>> out of their depth.

    >
    > The thing is, that it will be set to ahci by default and changing it
    > off this is just disabling the command queuing which can be very
    > beneficial when it starts to thrash the swap file IME.


    Like Paul, I'm more familiar with desktop motherboards but every one I've
    set up is set to IDE emulation by default, you have to change to AHCI
    manually.

    Also, with my last build, I didn't do the F6 floppy install as I didn't know
    I'd need it for NCQ. later, when I realised, I did a registry hack that got
    it working fine.

    BTW, real-world impact of NCQ is next-to-nothing.
    --
    Shaun.
     
    ~misfit~, Dec 3, 2008
    #9
  10. On Thu, 04 Dec 2008 17:27:26 +1300, Puddle <> wrote:

    >~misfit~ wrote:
    >> Somewhere on teh intarwebs "" typed:
    >>> PeeCee wrote:
    >>>
    >>>> Not necessarily true for late model chipsets.
    >>>> Bios's these days have IDE emulation for SATA drives, though I'm more
    >>>> familiar with desktop motherboards rather than Laptop.
    >>>> But a consideration all the same.
    >>>>
    >>>> The above 11 point 'method' should be enough for a competent
    >>>> technically oriented person to make the change.
    >>>> Hopefully it is also enough to make the less skilled realise they are
    >>>> out of their depth.
    >>> The thing is, that it will be set to ahci by default and changing it
    >>> off this is just disabling the command queuing which can be very
    >>> beneficial when it starts to thrash the swap file IME.

    >>
    >> Like Paul, I'm more familiar with desktop motherboards but every one I've
    >> set up is set to IDE emulation by default, you have to change to AHCI
    >> manually.
    >>
    >> Also, with my last build, I didn't do the F6 floppy install as I didn't know
    >> I'd need it for NCQ. later, when I realised, I did a registry hack that got
    >> it working fine.
    >>
    >> BTW, real-world impact of NCQ is next-to-nothing.

    >
    >Just interested in that last statement of yours, have you read some
    >articles about this or just your own findings? I am not doubting it but
    >would love to read about it a bit. You think it is just a marketing
    >tool? Is it because the queue it uses is just too small? SCSI has a
    >similar thing doesn't it but a much larger queue if I remember correctly.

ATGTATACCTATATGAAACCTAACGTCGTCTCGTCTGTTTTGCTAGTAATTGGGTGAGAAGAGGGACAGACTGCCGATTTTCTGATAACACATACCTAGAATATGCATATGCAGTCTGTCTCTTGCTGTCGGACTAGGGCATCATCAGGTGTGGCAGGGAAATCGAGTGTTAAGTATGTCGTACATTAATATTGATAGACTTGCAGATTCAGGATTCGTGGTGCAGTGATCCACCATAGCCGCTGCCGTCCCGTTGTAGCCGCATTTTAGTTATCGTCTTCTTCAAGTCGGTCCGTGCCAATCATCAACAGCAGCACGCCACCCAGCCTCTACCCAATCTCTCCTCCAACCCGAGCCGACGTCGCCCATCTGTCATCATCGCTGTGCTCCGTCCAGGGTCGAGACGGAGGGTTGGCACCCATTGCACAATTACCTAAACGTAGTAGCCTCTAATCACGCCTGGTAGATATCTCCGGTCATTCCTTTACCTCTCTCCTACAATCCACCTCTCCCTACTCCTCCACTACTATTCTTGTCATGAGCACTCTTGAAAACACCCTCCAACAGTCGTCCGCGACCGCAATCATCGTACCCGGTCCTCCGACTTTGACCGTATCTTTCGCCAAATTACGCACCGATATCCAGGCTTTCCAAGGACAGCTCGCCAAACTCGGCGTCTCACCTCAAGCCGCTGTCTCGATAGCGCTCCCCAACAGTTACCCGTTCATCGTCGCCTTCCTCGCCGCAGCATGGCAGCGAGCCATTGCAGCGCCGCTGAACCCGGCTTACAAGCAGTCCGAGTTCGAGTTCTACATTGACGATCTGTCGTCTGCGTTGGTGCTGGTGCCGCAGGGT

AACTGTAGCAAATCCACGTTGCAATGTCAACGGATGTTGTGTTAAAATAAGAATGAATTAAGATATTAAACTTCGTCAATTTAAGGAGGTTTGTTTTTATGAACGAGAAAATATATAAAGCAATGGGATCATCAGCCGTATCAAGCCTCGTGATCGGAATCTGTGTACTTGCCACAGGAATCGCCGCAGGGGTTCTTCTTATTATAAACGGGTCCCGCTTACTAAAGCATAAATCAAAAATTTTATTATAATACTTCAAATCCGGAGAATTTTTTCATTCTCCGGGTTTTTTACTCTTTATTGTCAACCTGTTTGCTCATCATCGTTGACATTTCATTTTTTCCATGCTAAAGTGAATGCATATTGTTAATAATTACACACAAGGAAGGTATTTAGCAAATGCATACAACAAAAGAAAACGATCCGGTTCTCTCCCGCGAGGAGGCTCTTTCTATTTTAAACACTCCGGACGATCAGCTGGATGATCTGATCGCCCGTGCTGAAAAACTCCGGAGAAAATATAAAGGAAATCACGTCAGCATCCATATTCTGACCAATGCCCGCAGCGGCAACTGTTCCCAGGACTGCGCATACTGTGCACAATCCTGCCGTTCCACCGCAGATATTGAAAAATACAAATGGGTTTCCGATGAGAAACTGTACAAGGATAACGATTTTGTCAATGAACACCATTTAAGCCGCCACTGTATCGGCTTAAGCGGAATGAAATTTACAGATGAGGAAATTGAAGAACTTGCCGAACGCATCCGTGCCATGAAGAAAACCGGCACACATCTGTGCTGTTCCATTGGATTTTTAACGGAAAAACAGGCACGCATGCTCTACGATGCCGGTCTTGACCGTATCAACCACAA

With SCSI, you certainly see a difference. But it really only shows
    up when you have multiple applications frequently accessing different
    parts of the disk. I expect that it will be the same with SATA
    queuing. And most people do not have that sort of use of their disks,
    hence they do not see any difference. SCSI drives tend to be used in
    servers and with transaction processing into databases, and there you
    really see the difference.
     
    Stephen Worthington, Dec 4, 2008
    #10
  11. Lodi

    ~misfit~ Guest

    Somewhere on teh intarwebs "34.nz56.remove_numbers"
    typed:
    > On Thu, 04 Dec 2008 17:27:26 +1300, Puddle <> wrote:
    >
    >> ~misfit~ wrote:
    >>> Somewhere on teh intarwebs "" typed:
    >>>> PeeCee wrote:
    >>>>
    >>>>> Not necessarily true for late model chipsets.
    >>>>> Bios's these days have IDE emulation for SATA drives, though I'm
    >>>>> more familiar with desktop motherboards rather than Laptop.
    >>>>> But a consideration all the same.
    >>>>>
    >>>>> The above 11 point 'method' should be enough for a competent
    >>>>> technically oriented person to make the change.
    >>>>> Hopefully it is also enough to make the less skilled realise they
    >>>>> are out of their depth.
    >>>> The thing is, that it will be set to ahci by default and changing
    >>>> it off this is just disabling the command queuing which can be very
    >>>> beneficial when it starts to thrash the swap file IME.
    >>>
    >>> Like Paul, I'm more familiar with desktop motherboards but every
    >>> one I've set up is set to IDE emulation by default, you have to